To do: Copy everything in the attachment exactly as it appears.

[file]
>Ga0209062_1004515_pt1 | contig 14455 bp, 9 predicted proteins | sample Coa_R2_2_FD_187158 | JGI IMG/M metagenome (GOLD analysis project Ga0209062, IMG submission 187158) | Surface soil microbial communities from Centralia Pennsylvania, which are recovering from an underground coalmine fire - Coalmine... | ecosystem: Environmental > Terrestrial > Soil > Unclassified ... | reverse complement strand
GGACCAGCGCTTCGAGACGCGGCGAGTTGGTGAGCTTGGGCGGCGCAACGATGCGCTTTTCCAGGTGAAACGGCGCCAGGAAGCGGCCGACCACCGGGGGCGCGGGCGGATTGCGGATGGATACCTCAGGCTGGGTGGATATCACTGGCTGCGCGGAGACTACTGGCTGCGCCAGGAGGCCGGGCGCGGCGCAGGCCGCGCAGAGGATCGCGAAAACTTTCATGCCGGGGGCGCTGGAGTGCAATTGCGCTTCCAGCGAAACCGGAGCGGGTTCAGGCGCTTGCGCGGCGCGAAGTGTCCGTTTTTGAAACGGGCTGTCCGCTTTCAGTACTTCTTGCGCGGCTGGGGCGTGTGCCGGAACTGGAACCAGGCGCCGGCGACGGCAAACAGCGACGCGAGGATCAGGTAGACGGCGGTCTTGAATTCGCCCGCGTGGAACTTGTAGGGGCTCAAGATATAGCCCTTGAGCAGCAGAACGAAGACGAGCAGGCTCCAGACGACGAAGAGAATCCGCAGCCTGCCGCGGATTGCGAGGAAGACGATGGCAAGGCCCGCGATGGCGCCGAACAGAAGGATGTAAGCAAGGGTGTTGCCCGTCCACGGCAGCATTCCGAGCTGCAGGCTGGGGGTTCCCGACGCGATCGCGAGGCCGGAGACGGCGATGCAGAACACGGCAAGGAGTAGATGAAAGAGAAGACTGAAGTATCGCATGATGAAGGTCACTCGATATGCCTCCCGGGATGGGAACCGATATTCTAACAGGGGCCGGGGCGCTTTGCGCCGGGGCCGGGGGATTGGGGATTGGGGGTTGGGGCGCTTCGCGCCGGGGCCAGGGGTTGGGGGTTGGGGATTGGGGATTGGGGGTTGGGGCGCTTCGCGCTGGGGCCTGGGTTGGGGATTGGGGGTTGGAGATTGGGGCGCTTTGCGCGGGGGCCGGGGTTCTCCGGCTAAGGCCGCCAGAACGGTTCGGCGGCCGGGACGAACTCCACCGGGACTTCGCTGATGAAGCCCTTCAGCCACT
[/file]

>Ga0209062_1004515_pt1 | contig 14455 bp, 9 predicted proteins | sample Coa_R2_2_FD_187158 | JGI IMG/M metagenome (GOLD analysis project Ga0209062, IMG submission 187158) | Surface soil microbial communities from Centralia Pennsylvania, which are recovering from an underground coalmine fire - Coalmine... | ecosystem: Environmental > Terrestrial > Soil > Unclassified ... | reverse complement strand
GGACCAGCGCTTCGAGACGCGGCGAGTTGGTGAGCTTGGGCGGCGCAACGATGCGCTTTTCCAGGTGAAACGGCGCCAGGAAGCGGCCGACCACCGGGGGCGCGGGCGGATTGCGGATGGATACCTCAGGCTGGGTGGATATCACTGGCTGCGCGGAGACTACTGGCTGCGCCAGGAGGCCGGGCGCGGCGCAGGCCGCGCAGAGGATCGCGAAAACTTTCATGCCGGGGGCGCTGGAGTGCAATTGCGCTTCCAGCGAAACCGGAGCGGGTTCAGGCGCTTGCGCGGCGCGAAGTGTCCGTTTTTGAAACGGGCTGTCCGCTTTCAGTACTTCTTGCGCGGCTGGGGCGTGTGCCGGAACTGGAACCAGGCGCCGGCGACGGCAAACAGCGACGCGAGGATCAGGTAGACGGCGGTCTTGAATTCGCCCGCGTGGAACTTGTAGGGGCTCAAGATATAGCCCTTGAGCAGCAGAACGAAGACGAGCAGGCTCCAGACGACGAAGAGAATCCGCAGCCTGCCGCGGATTGCGAGGAAGACGATGGCAAGGCCCGCGATGGCGCCGAACAGAAGGATGTAAGCAAGGGTGTTGCCCGTCCACGGCAGCATTCCGAGCTGCAGGCTGGGGGTTCCCGACGCGATCGCGAGGCCGGAGACGGCGATGCAGAACACGGCAAGGAGTAGATGAAAGAGAAGACTGAAGTATCGCATGATGAAGGTCACTCGATATGCCTCCCGGGATGGGAACCGATATTCTAACAGGGGCCGGGGCGCTTTGCGCCGGGGCCGGGGGATTGGGGATTGGGGGTTGGGGCGCTTCGCGCCGGGGCCAGGGGTTGGGGGTTGGGGATTGGGGATTGGGGGTTGGGGCGCTTCGCGCTGGGGCCTGGGTTGGGGATTGGGGGTTGGAGATTGGGGCGCTTTGCGCGGGGGCCGGGGTTCTCCGGCTAAGGCCGCCAGAACGGTTCGGCGGCCGGGACGAACTCCACCGGGACTTCGCTGATGAAGCCCTTCAGCCACT